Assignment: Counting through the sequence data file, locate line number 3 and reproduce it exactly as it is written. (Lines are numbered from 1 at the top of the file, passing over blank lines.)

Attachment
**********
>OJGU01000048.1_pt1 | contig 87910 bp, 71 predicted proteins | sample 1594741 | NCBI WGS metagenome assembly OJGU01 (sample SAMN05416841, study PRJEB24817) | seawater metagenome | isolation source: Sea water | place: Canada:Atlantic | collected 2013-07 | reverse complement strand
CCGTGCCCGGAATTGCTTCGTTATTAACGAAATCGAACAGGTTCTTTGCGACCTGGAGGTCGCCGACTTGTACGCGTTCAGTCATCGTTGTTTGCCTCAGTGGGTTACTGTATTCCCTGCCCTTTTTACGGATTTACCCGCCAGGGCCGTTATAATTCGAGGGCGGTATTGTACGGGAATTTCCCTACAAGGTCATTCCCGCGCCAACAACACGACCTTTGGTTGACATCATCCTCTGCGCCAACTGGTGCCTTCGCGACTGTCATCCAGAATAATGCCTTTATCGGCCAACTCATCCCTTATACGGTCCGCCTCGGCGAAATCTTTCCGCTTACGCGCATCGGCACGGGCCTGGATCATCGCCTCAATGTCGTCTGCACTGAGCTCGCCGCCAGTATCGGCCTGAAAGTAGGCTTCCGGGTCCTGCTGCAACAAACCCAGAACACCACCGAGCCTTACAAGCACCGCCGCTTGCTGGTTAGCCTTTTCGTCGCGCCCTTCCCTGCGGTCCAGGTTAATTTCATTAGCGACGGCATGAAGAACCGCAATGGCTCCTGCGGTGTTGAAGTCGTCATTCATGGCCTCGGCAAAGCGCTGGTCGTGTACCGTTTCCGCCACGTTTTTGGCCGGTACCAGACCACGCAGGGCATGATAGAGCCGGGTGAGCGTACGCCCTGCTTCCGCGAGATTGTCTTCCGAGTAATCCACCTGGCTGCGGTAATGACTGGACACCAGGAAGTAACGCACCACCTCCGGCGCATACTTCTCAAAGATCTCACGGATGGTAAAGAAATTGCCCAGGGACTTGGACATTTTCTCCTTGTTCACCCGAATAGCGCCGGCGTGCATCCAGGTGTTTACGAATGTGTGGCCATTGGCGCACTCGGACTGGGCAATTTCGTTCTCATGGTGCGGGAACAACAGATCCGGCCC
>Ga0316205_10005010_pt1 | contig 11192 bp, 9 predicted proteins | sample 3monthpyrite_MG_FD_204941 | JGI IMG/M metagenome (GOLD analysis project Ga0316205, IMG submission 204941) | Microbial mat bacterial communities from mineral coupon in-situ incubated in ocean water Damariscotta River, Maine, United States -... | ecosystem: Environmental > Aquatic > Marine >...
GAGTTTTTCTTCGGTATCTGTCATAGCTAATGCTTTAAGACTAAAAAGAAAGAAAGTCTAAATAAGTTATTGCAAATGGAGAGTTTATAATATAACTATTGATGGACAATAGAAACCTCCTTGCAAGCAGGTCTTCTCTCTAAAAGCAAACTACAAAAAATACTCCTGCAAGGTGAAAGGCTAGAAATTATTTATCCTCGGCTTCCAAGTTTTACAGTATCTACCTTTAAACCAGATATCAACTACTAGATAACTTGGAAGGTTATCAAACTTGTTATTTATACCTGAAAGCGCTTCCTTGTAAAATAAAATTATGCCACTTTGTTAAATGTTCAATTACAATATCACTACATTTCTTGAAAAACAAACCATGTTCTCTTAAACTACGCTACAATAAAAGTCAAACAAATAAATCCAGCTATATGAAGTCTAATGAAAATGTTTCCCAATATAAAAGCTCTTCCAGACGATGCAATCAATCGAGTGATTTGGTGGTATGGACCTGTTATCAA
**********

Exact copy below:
>Ga0316205_10005010_pt1 | contig 11192 bp, 9 predicted proteins | sample 3monthpyrite_MG_FD_204941 | JGI IMG/M metagenome (GOLD analysis project Ga0316205, IMG submission 204941) | Microbial mat bacterial communities from mineral coupon in-situ incubated in ocean water Damariscotta River, Maine, United States -... | ecosystem: Environmental > Aquatic > Marine >...